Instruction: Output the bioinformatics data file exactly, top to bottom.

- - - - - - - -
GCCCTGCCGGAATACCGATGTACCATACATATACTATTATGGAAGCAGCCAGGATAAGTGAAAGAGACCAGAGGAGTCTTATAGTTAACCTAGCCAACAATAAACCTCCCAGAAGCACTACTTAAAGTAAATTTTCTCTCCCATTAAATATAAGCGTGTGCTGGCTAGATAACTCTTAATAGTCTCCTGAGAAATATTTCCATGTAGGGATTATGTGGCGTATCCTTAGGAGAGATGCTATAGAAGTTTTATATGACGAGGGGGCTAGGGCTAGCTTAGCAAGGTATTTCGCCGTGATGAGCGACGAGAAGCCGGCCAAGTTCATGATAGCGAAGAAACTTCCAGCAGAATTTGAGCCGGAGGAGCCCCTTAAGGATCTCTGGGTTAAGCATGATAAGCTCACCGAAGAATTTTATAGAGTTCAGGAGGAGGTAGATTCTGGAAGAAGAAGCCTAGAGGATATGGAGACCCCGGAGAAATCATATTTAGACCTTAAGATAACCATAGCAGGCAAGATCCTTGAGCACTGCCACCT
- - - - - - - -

GCCCTGCCGGAATACCGATGTACCATACATATACTATTATGGAAGCAGCCAGGATAAGTGAAAGAGACCAGAGGAGTCTTATAGTTAACCTAGCCAACAATAAACCTCCCAGAAGCACTACTTAAAGTAAATTTTCTCTCCCATTAAATATAAGCGTGTGCTGGCTAGATAACTCTTAATAGTCTCCTGAGAAATATTTCCATGTAGGGATTATGTGGCGTATCCTTAGGAGAGATGCTATAGAAGTTTTATATGACGAGGGGGCTAGGGCTAGCTTAGCAAGGTATTTCGCCGTGATGAGCGACGAGAAGCCGGCCAAGTTCATGATAGCGAAGAAACTTCCAGCAGAATTTGAGCCGGAGGAGCCCCTTAAGGATCTCTGGGTTAAGCATGATAAGCTCACCGAAGAATTTTATAGAGTTCAGGAGGAGGTAGATTCTGGAAGAAGAAGCCTAGAGGATATGGAGACCCCGGAGAAATCATATTTAGACCTTAAGATAACCATAGCAGGCAAGATCCTTGAGCACTGCCACCT